Pegmatites (“Pegmatoids”) in lava flows

In Keweenawan flows pegmatite (or pegmatoid) layers are conspicuous, especially in the thicker flows.  They appear to be analogous to vesicle sheets that are found in most flood basalts, but they may result from more evolution during the longer solidification times.

This collection of beach cobbles shows obvious texture of Keweenawan lava pegmatite--note conspicuous plagioclase laths.  These layers have vesicular texture and are typically mineralized with zeolite facies minerals.

The thickest lava flows in the Keweenawan Portage Lake Volcanics contain horizons called “pegmatites”, “pegmatoids” or “dolerites”.  The following description of these features is from Longo (1984):

Lacroix (1928, 1929) coins the term ''pegmatitoide" to describe the coarse-grained zones considered to represent the final stages of differentiation in basaltic lavas of France. The lavas of Michigan's Copper Country show similar differentiates for which Lane (1893) applies the term "doleritic." Cornwall (1951) adopts the textural term "pegmatite" from the usage of Butler and Burbank (1929). He changed the confusing "doleritic" term to "pegmatitic facies, " and subsequently described such units in the Greenstone flow, Big Trap, and several other large flows within the PLV on the Keweenaw Peninsula. For the present study, the term "pegmatoid zone" from Lindsley et al. (1971) is adopted to encompass the portion of the Greenstone flow with numerous en echelon, lens-shaped pegmatoids, associated granophyric phases, and subophitic layers. Texturally, pegmatoids are coarse grained when compared to ophitic zones. Coarse plagioclase laths dominate with interstitial, subhedral clinopyroxene and abundant interstitial to somewhat poikilitic magnetite and ilmenite. Consequently, the pegmatoids are strongly magnetic compared to ophitic units. This suggests that a higher titaniferous magnetite/ilmenite ratio for magmatoids than for ophites. Visual inspection generally reveals a greater overall opaque (oxide) concentration in the pegmatoids. Subophitic layers are often found hosting the en echelon pegmatoids. These layers, like pegmatoids, are strongly magnetic and very coarse grained stratiform features, but contain less abundant, smaller sized pyroxene. The contacts between pegmatoids and subophitic units are usually sharp, although instances of gradational contacts have been observed. Subophitic layers grade into the ophites and seem to occupy the greatest volume of the pegmatoid zone. They have been observed to pinch out within pegmatoid units and may not be continuous planar features throughout the flow. Perhaps pegmatoid units are not only lens-shaped but also flattened amoeboid-like features interfingering with subophitic layers. The frequency of pegmatoids and subophitic layers increases proportionally with increasing flow thicknesses. Both vary in thickness and shape and typically occur in the upper half of a lava flow. Pegmatoids have also been observed as auto intrusions, such as in the entablature on Isle Royale and the upper ophite on the Keweenaw Peninsula. The stratiform pegmatoids are usually found armoring the tops of cliffs formed of the lower ophite. The extension of weak vertical joint patterns into the pegmatoid (forming crude large columns) suggests that pegmatoids may be part of the colonnade. In most cases pegmatoid zones separate a basal colonnade from an upper colonnade. Pegmatoids are not unique to thick flows of the PLV. Lindsley et at. (1971) assert that three of the thicker flows from the Picture Gorge Basalt contained pegmatoid lenses. Santin (1969) discusses the presence of pegmatoids in horizontal basalts of the Lanzarote and Fuerteventura Islands in the Canarian Archipelago.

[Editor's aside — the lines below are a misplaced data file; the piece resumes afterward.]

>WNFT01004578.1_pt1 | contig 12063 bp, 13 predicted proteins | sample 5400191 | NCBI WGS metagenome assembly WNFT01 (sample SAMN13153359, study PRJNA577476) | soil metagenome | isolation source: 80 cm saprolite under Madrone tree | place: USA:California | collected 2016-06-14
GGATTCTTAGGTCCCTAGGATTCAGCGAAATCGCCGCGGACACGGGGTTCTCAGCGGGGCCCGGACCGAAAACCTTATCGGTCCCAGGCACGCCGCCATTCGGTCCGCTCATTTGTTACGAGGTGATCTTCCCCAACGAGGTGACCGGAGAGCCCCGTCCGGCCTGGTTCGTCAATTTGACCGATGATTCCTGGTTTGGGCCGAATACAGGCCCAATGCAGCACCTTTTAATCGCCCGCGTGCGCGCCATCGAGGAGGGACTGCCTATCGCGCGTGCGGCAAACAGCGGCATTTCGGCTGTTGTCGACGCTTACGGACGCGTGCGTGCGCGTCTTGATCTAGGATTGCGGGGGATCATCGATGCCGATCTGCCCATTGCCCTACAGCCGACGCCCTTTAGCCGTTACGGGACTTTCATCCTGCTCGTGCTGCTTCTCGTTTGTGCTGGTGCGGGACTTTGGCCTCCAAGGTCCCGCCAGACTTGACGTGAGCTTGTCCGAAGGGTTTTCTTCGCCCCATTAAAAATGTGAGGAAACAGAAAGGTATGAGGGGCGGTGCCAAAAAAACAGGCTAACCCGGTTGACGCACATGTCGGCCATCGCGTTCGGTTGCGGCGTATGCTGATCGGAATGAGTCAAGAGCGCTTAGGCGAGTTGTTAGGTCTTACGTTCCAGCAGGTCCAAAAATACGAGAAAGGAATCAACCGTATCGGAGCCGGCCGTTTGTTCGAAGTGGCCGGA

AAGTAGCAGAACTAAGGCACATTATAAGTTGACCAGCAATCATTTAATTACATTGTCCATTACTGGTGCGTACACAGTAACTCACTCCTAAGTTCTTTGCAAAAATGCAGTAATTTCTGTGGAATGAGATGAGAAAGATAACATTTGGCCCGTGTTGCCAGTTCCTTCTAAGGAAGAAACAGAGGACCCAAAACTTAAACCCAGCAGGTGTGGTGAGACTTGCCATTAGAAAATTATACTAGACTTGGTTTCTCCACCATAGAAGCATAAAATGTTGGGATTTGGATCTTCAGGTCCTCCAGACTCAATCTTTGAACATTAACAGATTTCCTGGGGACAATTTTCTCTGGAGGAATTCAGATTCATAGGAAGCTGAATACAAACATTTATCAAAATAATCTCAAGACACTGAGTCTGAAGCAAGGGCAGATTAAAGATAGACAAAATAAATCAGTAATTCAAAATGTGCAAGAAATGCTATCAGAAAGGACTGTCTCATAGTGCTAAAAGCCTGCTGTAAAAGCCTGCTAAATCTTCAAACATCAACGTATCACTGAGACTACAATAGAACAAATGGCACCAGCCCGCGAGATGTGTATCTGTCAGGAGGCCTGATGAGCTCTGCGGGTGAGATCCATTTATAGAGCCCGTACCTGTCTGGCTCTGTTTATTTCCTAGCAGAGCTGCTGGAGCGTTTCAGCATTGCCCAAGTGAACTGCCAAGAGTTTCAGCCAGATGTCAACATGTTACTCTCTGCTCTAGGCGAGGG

--Longo 1984

Pegmatites are found to be especially well developed in thicker flows such as the Greenstone (pg), which can be more than 1200 ft thick. Pegmatite layers (up to 30 ft thick) are found above the flows midpoint at a stratigraphic layer analogous to the vesicle sheets near the top of the core of idealized pahoehoe flows as described by Self et al., 1998 (see Flow Structure). Cornwall shows a Greenstone flow section from the Keweenaw (see below).

In thinner flows pegmatite layers are thin (often a few cm) and resemble vesicle sheets (see figure below).


Columnar section through Greenstone Flow at Delaware, on the Keweenaw, showing Pegmatite layers (black) in upper part of the 1300 ft section (Cornwall, 1951).

Lower Ophite

Upper Ophite


Cornwall, 1951

Pegmatite layer within horizontally fractured section of 20-30 m thick flow on Raspberry Island.  This layer is about 5 m stratigraphically above segregation cylinders.

4 cm

Thin pegmatite or vesicle sheet from 6 m thick lava flow of Lake Shore Traps, Silver Island.

Below: Polished surface of a pegmatite boulder from the Greenstone Flow, Passage Island.